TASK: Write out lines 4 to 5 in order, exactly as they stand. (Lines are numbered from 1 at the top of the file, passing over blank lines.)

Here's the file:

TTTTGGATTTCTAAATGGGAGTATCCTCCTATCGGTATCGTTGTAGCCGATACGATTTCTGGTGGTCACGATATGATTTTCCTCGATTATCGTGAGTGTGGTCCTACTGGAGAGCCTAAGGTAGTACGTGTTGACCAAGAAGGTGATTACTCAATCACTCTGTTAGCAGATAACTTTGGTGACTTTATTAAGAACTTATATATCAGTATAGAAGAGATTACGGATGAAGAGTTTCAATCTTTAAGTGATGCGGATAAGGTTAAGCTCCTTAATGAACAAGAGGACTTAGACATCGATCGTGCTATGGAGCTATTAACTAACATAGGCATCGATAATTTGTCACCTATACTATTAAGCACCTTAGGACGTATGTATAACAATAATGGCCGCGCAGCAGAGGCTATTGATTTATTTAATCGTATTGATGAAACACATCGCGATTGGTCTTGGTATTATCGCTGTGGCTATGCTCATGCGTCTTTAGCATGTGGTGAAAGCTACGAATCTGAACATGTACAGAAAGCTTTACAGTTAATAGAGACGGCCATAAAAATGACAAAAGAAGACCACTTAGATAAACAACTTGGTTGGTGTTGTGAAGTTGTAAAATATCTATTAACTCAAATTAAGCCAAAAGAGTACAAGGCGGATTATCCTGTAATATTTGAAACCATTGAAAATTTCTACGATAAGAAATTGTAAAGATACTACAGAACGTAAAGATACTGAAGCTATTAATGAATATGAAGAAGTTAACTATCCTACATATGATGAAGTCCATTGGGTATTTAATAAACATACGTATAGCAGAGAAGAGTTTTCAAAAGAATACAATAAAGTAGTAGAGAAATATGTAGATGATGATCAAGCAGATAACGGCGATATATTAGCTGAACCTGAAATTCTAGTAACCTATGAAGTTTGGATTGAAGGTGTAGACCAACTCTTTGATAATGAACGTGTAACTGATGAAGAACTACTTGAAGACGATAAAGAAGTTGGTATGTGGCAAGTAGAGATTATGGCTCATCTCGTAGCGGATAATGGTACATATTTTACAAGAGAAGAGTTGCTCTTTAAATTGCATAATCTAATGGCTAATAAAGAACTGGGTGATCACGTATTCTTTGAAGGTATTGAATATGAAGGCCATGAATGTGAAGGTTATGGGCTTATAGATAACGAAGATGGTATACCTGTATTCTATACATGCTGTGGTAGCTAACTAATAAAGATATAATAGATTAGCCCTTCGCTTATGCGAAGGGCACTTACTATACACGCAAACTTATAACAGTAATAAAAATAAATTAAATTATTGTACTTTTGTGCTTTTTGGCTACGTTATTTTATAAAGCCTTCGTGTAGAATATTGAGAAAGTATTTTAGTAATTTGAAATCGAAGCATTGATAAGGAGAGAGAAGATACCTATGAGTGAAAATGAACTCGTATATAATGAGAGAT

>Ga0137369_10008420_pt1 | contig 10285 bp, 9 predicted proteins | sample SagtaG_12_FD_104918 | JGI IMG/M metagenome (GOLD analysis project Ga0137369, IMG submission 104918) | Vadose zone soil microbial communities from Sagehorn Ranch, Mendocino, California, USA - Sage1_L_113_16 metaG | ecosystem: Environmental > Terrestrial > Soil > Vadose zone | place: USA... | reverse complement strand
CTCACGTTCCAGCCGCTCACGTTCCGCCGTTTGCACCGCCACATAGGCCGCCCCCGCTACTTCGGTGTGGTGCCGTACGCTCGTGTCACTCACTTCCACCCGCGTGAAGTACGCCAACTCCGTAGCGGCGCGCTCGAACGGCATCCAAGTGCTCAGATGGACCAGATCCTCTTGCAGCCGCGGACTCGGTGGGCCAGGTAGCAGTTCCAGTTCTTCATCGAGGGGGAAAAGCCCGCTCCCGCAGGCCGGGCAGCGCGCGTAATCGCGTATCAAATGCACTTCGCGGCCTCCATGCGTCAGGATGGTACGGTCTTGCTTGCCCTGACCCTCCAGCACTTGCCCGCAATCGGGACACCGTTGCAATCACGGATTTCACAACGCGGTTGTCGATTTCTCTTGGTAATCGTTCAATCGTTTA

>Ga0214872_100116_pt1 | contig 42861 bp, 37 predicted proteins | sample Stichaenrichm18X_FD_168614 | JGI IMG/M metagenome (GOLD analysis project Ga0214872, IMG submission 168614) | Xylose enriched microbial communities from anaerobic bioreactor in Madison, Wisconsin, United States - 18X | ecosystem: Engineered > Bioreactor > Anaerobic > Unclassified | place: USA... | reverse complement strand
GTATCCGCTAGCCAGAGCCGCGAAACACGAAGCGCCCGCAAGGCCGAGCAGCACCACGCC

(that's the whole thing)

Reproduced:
>Ga0214872_100116_pt1 | contig 42861 bp, 37 predicted proteins | sample Stichaenrichm18X_FD_168614 | JGI IMG/M metagenome (GOLD analysis project Ga0214872, IMG submission 168614) | Xylose enriched microbial communities from anaerobic bioreactor in Madison, Wisconsin, United States - 18X | ecosystem: Engineered > Bioreactor > Anaerobic > Unclassified | place: USA... | reverse complement strand
GTATCCGCTAGCCAGAGCCGCGAAACACGAAGCGCCCGCAAGGCCGAGCAGCACCACGCC